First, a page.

I’m tempted here to address ideas that I have encountered that are attributed to art philosopher Arthur Danto, famously knownandy_warhol_brillo for arguing that art has come to an end (following Andy Warhol’s 1964 Brillo Box installation), and that artists have become more concerned with the philosophical question of “What is art?” as opposed to creating art. I will save addressing these ideas until I’ve read more of his work. I’m also still planning to read the book The Art Question by Nigel Warburton (who has a great podcast called Philosophy Bites). I’m very interested in the role of philosophy in art, and would like to see the two camps working together on ideas as opposed to trying to outrun one another (Danto’s claim that artists have become philosophers makes it seem as though he’s trying to level the playing field so that he can assert some kind of authority in the art world; one that is ultimately impotent, however, because it is the artist who creates art, not the philosopher; again, I’ve seen such claims of Danto’s out of context, but will eventually go to the source).

The next topic in this vein that I’d be interested in writing about is taste, especially the question, “Is all taste valid?” I believe that it is.

Note: The two above art pieces are, respectively, Claude Monet’s Sunset, and Felix Gonzalez-Torres’ Untitled (Portrait of Ross).


Dan Jacob Wallace


  1. I like your definition of art, but I would change the following:
    “stimulate the intellect and/or emotions”
    to this:
    “stimulate the senses and the mind”

    Intellect and emotions can be stimulated by a great speech, which we generally don’t consider as art. I think the word “senses” is really important to include. Art is often categorized based on which sense it was made to stimulate (but not always).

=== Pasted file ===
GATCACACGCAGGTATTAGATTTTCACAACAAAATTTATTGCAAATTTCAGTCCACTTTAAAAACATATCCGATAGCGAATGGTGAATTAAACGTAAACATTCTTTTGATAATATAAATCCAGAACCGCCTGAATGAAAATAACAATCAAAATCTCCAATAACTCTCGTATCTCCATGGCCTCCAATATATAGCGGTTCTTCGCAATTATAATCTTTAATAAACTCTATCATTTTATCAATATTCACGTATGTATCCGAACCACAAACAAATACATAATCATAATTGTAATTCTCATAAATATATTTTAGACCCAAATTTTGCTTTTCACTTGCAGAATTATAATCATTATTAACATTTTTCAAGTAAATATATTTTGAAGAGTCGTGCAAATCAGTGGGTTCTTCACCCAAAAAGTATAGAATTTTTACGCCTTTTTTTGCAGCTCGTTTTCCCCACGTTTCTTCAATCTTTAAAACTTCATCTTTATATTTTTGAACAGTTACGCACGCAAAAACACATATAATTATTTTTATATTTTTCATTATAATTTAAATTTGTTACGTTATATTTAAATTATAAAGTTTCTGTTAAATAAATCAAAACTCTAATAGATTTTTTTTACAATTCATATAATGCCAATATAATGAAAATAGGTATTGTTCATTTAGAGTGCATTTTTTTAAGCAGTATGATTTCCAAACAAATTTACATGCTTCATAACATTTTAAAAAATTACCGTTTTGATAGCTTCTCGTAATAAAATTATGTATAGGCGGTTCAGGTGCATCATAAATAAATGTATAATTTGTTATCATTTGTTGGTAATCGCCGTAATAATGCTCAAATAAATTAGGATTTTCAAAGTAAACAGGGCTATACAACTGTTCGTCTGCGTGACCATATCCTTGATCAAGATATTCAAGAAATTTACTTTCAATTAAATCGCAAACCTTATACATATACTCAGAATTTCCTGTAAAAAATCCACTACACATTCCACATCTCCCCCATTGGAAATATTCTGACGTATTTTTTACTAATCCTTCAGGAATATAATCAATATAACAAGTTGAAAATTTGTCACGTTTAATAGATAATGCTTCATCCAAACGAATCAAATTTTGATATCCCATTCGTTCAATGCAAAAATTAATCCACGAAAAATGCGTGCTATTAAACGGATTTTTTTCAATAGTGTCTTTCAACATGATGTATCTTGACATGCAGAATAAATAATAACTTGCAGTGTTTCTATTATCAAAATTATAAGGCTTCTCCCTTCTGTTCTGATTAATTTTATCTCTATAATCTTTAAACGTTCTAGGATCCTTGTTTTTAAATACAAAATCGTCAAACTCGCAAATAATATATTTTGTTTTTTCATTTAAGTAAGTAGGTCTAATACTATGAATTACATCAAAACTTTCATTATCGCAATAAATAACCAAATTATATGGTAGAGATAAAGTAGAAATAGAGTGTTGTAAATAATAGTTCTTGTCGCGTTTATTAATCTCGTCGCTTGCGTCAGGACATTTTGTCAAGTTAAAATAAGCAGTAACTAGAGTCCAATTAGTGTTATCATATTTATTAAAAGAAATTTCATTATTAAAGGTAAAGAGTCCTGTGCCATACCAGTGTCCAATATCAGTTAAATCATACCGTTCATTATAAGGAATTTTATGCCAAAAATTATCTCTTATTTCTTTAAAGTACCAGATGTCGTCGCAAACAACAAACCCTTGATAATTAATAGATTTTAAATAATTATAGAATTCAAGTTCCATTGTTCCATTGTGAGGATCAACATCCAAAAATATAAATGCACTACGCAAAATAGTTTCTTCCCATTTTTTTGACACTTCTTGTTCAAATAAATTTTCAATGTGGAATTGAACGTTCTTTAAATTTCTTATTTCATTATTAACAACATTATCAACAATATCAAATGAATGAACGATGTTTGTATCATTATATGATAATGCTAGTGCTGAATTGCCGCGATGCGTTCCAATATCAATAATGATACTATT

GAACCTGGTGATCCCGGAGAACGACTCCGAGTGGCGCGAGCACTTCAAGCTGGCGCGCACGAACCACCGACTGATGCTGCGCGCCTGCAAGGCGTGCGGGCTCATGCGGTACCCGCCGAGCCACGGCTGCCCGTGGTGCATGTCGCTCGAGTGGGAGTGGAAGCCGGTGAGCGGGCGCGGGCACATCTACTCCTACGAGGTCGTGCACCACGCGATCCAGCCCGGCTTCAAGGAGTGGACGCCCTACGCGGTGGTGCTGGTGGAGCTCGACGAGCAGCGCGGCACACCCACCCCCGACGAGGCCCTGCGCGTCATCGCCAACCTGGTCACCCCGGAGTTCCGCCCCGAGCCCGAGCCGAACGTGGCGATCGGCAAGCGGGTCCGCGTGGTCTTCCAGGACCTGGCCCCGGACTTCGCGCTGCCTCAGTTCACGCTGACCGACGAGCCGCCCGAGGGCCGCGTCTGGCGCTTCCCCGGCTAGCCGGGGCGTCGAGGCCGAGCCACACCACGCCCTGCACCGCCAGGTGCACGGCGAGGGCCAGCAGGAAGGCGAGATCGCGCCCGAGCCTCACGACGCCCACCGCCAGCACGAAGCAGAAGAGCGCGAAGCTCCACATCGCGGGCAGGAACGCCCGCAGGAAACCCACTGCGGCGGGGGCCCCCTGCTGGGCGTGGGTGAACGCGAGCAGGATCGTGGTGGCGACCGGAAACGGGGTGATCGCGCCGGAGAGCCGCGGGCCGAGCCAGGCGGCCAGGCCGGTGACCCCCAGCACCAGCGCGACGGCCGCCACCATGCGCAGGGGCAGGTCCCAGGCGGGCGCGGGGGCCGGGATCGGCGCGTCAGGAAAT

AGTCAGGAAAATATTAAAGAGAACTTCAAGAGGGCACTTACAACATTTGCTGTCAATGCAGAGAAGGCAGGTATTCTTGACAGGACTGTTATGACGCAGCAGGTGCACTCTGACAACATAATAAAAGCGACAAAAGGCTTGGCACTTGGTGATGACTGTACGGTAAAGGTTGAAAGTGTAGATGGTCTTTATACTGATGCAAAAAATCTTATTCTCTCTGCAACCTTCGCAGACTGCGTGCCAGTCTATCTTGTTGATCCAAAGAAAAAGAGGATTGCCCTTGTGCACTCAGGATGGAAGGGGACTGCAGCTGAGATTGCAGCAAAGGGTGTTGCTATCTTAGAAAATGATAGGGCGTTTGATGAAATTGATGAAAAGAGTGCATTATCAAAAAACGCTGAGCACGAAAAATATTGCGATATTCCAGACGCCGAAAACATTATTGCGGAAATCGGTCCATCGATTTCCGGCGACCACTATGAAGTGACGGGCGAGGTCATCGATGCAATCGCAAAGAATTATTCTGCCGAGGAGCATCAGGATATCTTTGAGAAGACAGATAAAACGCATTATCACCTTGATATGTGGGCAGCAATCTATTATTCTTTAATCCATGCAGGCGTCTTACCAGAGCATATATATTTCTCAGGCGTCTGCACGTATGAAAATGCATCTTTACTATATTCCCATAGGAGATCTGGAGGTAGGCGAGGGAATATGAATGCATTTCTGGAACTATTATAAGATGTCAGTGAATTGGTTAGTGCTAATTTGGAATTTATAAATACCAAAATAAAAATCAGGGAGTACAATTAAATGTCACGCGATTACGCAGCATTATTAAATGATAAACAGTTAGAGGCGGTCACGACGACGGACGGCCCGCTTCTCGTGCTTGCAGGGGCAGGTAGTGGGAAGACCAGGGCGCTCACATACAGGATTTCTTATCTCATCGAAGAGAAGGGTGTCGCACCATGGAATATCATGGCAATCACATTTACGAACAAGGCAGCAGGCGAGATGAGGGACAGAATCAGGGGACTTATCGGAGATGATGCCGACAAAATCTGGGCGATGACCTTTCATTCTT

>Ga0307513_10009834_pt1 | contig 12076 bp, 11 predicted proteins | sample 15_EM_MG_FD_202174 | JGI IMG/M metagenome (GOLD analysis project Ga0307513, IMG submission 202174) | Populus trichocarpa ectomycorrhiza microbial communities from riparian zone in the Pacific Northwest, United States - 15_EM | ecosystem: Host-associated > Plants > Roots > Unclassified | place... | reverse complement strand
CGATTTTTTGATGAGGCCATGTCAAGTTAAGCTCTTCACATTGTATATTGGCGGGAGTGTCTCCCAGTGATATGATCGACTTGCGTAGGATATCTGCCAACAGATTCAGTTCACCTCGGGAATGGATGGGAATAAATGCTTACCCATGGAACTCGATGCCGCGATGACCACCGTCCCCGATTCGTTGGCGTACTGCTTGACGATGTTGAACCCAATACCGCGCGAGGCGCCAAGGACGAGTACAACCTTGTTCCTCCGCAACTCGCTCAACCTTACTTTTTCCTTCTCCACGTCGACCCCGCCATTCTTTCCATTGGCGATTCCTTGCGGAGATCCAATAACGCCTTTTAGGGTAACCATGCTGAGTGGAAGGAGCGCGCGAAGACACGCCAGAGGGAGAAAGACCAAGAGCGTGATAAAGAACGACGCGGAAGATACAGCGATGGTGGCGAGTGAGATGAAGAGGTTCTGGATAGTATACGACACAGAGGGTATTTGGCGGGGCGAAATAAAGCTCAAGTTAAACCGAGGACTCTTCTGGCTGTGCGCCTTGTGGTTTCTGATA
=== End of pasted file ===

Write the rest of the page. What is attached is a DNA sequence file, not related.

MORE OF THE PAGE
Also, I wouldn’t say “and/or” because that broadens the definition too much. There are many things that were intended to stimulate one or the other without generally being considered art. I think art requires the stimulation of both, otherwise it can be philosophy or design, but not art.

    …Which now leads me to think: is art just a synthesis of these two? Or is it something that grows out of the synthesis, an Emergence or Gestalt effect that doesn’t always happen (which would explain why it’s difficult to define).

  2. I like your ideas, Vesna, and especially like that you bring the idea of “senses” into the mix. Also, we usually think of sight and audition when it comes to art, but of course some artists have chosen to explore the other senses as well.

    One thing I’m not clear on is what it means to stimulate the senses in a way that’s separate from the mind. We must experience a sound through our senses for it to reach our mind. Where is the separation between stimulation of the sense of audition and the mind itself? It would seem here by “mind” you are referring not necessarily to the intellect or physical brain, but to a mental system that is triggered by the heard sound (a system consisting of memories, knowledge, cultural conditioning, language etc…).

    Having said this, are there not some artist who intend their work to have a purely emotional effect, and consider the intellectual component of their work to be dependent on the shape of human nature? I’m thinking of composers (such as Arnold Schoenberg, whose work was highly intellectual but considered himself hyper-romantic) who accept that consonance and dissonance are products of natural schemes in the human mind, and therefore do not have to be learned or intellectually considered. In this way, the composer does not have to rely on cultural musical cliches to get an emotional message across to a listener. This would seem to open up a an epistemological debate on human nature, and might even spawn an argument in which taste factors into defining art (such as with the idea that there is natural beauty in the world, which it’s art’s job to imitate).